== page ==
The Final Countdown

The Final Countdown (1980)

1 suggested correction

(11 votes)

Plot hole: If the captain's plan was to stop the attack on Pearl Harbour the next day, it makes no sense to attack 335 Japanese Zeroes flying in waves. It would be better to simply sink the six aircraft carriers before the planes took off.

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Suggested correction: Sinking the carriers would be an act of war since they hadn't done anything other than sail close to Hawaii in international waters. He had to wait for them to actually begin performing a hostile act. Knowing what they will do doesn't change that they hadn't done it yet.

jimba

The Final Countdown mistake picture

Continuity mistake: When Lasky heads toward the conning tower, an A-7 Corsair is shown at left (and the helicopter nose has a number "3" on it). As he is led inside the tower, the camera pans up, and now the Corsair is gone, replaced by an E-2 Hawkeye (and the number "3" on the heli is gone, too). (00:06:45)

johnrosa

More mistakes in The Final Countdown

Captain Yelland: If the United States falls under attack our job is to defend her in the past, present and future.
Lasky: And after that?
Captain Yelland: After that, we take our orders from the Commander in Chief of the United States Armed Forces.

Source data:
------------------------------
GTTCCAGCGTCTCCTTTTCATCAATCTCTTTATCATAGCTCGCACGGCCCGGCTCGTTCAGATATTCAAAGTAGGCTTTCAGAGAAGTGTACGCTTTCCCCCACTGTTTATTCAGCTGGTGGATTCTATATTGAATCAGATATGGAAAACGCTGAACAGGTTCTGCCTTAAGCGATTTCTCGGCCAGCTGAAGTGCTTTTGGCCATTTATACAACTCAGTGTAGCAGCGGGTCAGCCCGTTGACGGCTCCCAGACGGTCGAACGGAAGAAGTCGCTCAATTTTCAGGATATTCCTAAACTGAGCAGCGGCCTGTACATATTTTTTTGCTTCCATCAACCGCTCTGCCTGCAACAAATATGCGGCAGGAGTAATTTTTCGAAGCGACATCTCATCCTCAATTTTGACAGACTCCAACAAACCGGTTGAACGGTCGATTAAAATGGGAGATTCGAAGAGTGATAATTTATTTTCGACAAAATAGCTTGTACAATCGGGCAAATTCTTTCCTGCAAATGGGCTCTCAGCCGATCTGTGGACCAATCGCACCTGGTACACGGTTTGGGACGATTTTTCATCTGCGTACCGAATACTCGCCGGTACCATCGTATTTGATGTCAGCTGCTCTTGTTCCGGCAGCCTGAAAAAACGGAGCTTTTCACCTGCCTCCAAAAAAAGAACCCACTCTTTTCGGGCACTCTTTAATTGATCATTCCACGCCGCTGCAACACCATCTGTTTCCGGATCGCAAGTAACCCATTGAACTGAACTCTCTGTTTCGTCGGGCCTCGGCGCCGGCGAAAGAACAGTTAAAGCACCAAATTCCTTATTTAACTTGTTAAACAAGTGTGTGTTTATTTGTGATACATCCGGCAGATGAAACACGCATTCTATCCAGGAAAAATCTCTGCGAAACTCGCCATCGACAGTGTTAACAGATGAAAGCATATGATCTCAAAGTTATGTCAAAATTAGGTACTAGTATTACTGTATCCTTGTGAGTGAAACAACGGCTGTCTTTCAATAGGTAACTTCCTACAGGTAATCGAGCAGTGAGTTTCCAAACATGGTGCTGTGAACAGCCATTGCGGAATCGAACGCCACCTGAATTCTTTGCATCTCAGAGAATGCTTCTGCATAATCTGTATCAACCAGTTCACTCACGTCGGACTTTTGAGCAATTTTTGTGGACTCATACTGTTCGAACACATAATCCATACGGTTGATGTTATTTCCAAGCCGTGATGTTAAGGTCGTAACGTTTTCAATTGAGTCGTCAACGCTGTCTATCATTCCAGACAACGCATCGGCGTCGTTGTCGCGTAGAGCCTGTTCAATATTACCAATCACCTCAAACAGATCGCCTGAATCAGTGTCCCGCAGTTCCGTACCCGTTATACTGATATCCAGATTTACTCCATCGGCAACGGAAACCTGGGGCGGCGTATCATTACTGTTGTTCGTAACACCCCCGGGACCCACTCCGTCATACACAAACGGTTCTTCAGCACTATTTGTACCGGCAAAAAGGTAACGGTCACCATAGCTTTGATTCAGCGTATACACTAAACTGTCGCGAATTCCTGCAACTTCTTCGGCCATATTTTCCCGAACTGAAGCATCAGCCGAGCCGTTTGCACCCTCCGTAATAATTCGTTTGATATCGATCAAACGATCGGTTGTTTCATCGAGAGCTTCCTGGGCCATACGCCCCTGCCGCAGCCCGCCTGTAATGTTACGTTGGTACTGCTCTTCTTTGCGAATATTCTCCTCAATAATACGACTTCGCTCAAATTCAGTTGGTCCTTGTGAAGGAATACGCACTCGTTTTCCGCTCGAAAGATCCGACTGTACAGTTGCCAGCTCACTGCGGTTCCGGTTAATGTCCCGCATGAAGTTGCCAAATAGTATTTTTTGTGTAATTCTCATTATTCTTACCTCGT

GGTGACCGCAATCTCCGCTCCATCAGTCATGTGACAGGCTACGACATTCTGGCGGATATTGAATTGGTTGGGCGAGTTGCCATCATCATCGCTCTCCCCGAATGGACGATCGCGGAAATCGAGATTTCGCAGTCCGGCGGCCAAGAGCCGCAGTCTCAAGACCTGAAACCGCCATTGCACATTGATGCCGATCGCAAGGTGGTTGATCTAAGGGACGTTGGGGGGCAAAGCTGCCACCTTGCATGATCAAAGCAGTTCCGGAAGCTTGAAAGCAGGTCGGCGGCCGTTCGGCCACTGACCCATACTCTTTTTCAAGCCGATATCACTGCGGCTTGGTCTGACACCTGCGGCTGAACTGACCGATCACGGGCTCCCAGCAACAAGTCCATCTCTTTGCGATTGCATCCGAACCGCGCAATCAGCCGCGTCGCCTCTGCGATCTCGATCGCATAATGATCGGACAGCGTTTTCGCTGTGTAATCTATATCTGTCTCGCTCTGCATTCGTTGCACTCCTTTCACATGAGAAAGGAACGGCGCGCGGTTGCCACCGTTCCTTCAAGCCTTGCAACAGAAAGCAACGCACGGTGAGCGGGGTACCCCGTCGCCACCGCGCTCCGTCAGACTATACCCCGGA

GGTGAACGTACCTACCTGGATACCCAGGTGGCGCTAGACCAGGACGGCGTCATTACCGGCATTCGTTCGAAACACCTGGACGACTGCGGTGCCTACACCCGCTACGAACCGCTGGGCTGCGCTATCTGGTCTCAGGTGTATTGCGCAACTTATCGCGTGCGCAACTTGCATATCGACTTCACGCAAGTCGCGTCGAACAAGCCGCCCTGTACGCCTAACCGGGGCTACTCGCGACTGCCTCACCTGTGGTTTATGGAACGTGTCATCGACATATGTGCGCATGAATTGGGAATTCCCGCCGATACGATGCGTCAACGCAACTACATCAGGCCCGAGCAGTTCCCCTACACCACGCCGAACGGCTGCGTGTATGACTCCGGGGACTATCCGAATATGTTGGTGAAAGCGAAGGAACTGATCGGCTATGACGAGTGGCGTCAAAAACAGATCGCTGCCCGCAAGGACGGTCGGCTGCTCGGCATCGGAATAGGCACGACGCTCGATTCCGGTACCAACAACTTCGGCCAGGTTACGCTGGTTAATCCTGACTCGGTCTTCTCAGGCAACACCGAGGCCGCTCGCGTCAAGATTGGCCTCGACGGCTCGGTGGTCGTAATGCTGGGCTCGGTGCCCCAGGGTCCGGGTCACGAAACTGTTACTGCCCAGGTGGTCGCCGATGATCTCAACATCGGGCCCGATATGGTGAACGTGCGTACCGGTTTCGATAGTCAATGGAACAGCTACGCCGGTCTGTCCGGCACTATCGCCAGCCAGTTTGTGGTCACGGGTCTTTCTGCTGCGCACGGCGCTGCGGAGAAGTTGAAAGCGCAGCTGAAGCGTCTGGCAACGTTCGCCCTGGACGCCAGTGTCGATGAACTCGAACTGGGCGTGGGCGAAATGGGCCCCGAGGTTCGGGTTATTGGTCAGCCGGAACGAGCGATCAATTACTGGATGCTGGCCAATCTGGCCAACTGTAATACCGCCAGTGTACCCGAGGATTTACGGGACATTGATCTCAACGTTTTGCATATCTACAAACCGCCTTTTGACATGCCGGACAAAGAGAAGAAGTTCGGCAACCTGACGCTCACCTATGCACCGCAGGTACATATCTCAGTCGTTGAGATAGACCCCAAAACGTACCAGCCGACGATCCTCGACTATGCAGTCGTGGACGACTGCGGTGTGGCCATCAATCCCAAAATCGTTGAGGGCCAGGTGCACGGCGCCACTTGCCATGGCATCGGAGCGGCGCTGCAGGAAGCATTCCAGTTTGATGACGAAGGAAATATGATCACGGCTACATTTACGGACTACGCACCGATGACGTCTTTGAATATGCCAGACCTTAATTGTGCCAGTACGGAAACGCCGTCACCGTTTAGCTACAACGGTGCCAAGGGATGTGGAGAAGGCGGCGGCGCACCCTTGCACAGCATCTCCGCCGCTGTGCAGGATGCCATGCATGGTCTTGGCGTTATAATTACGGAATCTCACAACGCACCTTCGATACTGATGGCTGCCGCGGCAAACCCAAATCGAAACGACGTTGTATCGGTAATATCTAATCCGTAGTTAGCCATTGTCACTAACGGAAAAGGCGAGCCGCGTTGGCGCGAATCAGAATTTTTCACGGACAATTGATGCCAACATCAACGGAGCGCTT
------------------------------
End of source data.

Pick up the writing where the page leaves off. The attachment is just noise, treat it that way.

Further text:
Lasky: Franklin Delano Roosevelt?

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Trivia: For the memorable confrontation between two Japanese Mitsubishi A6M Zeroes and two American F-14 Tomcats, a trial flyby was close enough that powerful air turbulence from the passing jets violently threw both Zeroes out of control for a few seconds, like toys. The lead Zero pilot even lost his wristwatch and communications headset, which were vacuumed out of the open canopy. Out of radio contact for several seconds, the condition of the Zero pilots was unknown. Camera angles and distances between all the aircraft were modified so as not to further endanger the Zeroes for the final take as seen in the film.

Charles Austin Miller

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Question: Wasn't President Roosevelt's "Four Freedoms" speech as heard in the movie given before Congress on January 6, 1941? The movie, or some of it, takes place December 6th/7th 1941.

Answer: FDR's Four Freedoms speech (which was his eighth State of the Union address) was originally given on January 6, 1941, some months before Japan attacked Pearl Harbor on December 7, 1941. The filmmakers appear to have deliberately compressed the two historical events to emphasize the dramatic change in the world. FDR gave the speech to gain public support for the U.S. aiding Britain and the other allied forces, even though it was not yet involved in the war.

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